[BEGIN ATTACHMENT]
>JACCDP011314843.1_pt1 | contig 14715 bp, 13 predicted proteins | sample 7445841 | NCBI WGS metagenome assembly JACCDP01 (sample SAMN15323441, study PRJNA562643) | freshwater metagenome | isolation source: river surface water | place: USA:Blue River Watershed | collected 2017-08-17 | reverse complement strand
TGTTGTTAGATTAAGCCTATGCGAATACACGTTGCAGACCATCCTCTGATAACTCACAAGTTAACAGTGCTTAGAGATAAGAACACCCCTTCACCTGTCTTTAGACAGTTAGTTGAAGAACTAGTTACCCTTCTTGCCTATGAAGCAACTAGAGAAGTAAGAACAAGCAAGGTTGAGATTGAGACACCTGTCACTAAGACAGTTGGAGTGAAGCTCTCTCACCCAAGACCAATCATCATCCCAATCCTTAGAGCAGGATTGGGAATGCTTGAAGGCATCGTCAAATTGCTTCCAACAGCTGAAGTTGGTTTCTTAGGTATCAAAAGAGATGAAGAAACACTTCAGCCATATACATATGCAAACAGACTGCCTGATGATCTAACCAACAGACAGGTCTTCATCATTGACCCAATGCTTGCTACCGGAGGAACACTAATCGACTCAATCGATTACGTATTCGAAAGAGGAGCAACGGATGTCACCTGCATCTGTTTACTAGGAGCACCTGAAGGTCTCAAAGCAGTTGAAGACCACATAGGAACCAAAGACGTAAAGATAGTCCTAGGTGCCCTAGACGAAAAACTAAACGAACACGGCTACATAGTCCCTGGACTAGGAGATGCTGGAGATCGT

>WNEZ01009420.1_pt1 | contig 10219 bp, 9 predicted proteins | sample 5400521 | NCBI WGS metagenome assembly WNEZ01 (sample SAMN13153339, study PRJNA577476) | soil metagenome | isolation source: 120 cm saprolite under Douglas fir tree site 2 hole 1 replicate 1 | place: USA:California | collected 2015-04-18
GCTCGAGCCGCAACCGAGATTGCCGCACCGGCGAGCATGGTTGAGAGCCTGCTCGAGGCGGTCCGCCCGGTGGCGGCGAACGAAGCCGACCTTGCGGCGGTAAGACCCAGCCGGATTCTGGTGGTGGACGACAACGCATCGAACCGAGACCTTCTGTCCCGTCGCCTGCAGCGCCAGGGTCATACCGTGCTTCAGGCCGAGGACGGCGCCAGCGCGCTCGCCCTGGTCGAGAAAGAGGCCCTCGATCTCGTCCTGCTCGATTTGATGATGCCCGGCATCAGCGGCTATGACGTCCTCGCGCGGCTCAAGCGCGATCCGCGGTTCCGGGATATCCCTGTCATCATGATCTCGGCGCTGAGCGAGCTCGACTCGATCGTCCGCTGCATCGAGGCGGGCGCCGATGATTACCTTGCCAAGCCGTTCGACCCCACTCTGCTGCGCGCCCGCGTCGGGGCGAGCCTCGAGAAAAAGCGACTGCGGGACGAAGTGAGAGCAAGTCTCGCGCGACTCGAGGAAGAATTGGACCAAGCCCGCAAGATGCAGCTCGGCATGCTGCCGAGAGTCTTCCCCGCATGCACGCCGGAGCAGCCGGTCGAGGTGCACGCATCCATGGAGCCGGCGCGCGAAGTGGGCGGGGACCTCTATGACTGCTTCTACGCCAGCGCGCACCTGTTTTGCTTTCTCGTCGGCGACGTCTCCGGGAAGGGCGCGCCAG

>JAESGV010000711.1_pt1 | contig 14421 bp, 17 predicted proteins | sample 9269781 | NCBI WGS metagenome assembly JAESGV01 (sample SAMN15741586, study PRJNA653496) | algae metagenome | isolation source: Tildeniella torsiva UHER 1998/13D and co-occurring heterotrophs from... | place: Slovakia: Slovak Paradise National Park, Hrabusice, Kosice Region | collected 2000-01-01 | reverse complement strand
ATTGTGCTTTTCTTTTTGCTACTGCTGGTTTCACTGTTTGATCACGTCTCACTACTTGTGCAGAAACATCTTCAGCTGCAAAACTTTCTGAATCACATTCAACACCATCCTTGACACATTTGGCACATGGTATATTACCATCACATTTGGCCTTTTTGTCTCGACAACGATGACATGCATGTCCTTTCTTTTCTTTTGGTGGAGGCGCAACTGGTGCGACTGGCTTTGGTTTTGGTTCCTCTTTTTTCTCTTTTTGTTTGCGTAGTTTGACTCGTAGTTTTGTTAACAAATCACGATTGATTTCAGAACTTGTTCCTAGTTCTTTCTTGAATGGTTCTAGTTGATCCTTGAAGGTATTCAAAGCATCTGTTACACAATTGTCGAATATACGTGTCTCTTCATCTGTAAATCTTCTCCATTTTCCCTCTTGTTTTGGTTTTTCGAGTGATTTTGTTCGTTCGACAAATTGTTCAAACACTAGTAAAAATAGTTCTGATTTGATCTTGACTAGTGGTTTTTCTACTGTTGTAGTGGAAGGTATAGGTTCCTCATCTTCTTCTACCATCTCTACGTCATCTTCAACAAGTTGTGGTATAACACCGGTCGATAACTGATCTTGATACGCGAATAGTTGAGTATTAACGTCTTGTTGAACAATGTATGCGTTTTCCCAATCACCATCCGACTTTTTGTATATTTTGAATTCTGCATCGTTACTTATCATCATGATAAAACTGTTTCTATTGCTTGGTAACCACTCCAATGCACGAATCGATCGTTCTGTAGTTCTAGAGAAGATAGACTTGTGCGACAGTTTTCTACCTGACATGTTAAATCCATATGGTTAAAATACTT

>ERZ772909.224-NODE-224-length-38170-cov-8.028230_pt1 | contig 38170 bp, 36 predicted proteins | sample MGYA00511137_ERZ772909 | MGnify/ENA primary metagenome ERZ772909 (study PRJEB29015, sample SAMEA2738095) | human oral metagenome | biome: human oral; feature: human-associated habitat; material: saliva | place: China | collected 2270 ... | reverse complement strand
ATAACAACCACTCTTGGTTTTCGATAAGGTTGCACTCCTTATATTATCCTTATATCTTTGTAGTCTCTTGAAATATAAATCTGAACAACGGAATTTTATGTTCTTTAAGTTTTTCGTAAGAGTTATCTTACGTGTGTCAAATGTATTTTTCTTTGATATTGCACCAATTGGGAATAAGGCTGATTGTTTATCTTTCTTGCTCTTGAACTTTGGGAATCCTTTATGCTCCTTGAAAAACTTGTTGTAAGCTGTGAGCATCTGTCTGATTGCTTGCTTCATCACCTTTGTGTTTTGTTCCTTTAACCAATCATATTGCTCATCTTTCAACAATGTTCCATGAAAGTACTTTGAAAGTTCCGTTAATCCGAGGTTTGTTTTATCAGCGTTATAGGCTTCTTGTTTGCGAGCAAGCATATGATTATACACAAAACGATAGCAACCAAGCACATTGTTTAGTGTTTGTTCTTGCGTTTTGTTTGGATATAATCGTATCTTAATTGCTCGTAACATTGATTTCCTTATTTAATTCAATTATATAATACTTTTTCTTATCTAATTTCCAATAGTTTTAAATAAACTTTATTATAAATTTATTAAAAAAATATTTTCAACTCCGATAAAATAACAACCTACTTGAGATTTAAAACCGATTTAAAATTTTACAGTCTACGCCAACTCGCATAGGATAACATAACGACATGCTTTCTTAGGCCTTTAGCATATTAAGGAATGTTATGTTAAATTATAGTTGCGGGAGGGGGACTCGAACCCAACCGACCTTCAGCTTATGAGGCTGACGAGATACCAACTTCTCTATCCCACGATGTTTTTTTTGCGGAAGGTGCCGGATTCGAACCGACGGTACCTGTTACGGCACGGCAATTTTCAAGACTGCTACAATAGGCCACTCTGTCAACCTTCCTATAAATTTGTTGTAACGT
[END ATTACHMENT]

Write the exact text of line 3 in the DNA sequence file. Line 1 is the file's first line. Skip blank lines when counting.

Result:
>WNEZ01009420.1_pt1 | contig 10219 bp, 9 predicted proteins | sample 5400521 | NCBI WGS metagenome assembly WNEZ01 (sample SAMN13153339, study PRJNA577476) | soil metagenome | isolation source: 120 cm saprolite under Douglas fir tree site 2 hole 1 replicate 1 | place: USA:California | collected 2015-04-18